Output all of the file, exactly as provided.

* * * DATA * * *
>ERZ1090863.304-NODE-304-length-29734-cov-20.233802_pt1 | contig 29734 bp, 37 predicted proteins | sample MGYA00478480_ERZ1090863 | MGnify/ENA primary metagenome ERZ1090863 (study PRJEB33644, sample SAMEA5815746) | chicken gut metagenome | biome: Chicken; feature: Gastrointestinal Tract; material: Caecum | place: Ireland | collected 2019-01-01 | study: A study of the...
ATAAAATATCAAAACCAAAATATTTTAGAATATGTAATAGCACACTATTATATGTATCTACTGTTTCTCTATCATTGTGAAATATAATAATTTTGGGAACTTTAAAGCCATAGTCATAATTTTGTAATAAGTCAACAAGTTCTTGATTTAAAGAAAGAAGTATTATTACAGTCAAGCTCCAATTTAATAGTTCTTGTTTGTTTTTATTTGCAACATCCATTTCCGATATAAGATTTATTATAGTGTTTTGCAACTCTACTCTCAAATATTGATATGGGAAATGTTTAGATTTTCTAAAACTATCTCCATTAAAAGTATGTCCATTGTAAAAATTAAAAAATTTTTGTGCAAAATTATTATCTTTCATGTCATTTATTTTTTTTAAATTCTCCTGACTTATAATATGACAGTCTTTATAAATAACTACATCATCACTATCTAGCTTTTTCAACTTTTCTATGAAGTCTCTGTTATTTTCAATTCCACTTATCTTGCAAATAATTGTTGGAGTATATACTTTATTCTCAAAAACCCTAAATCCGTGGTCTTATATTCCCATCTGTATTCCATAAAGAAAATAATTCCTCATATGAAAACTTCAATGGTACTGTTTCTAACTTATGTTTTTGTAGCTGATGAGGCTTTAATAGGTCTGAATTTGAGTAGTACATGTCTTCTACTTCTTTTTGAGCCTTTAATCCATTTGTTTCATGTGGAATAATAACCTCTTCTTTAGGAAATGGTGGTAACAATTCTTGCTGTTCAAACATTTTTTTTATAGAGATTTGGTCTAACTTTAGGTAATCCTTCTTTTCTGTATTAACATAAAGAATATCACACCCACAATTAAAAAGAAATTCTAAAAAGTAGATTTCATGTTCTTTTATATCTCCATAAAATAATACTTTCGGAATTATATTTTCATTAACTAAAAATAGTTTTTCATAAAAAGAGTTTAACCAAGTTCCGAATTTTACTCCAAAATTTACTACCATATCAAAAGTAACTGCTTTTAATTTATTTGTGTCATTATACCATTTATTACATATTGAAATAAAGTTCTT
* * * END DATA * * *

>ERZ1090863.304-NODE-304-length-29734-cov-20.233802_pt1 | contig 29734 bp, 37 predicted proteins | sample MGYA00478480_ERZ1090863 | MGnify/ENA primary metagenome ERZ1090863 (study PRJEB33644, sample SAMEA5815746) | chicken gut metagenome | biome: Chicken; feature: Gastrointestinal Tract; material: Caecum | place: Ireland | collected 2019-01-01 | study: A study of the...
ATAAAATATCAAAACCAAAATATTTTAGAATATGTAATAGCACACTATTATATGTATCTACTGTTTCTCTATCATTGTGAAATATAATAATTTTGGGAACTTTAAAGCCATAGTCATAATTTTGTAATAAGTCAACAAGTTCTTGATTTAAAGAAAGAAGTATTATTACAGTCAAGCTCCAATTTAATAGTTCTTGTTTGTTTTTATTTGCAACATCCATTTCCGATATAAGATTTATTATAGTGTTTTGCAACTCTACTCTCAAATATTGATATGGGAAATGTTTAGATTTTCTAAAACTATCTCCATTAAAAGTATGTCCATTGTAAAAATTAAAAAATTTTTGTGCAAAATTATTATCTTTCATGTCATTTATTTTTTTTAAATTCTCCTGACTTATAATATGACAGTCTTTATAAATAACTACATCATCACTATCTAGCTTTTTCAACTTTTCTATGAAGTCTCTGTTATTTTCAATTCCACTTATCTTGCAAATAATTGTTGGAGTATATACTTTATTCTCAAAAACCCTAAATCCGTGGTCTTATATTCCCATCTGTATTCCATAAAGAAAATAATTCCTCATATGAAAACTTCAATGGTACTGTTTCTAACTTATGTTTTTGTAGCTGATGAGGCTTTAATAGGTCTGAATTTGAGTAGTACATGTCTTCTACTTCTTTTTGAGCCTTTAATCCATTTGTTTCATGTGGAATAATAACCTCTTCTTTAGGAAATGGTGGTAACAATTCTTGCTGTTCAAACATTTTTTTTATAGAGATTTGGTCTAACTTTAGGTAATCCTTCTTTTCTGTATTAACATAAAGAATATCACACCCACAATTAAAAAGAAATTCTAAAAAGTAGATTTCATGTTCTTTTATATCTCCATAAAATAATACTTTCGGAATTATATTTTCATTAACTAAAAATAGTTTTTCATAAAAAGAGTTTAACCAAGTTCCGAATTTTACTCCAAAATTTACTACCATATCAAAAGTAACTGCTTTTAATTTATTTGTGTCATTATACCATTTATTACATATTGAAATAAAGTTCTT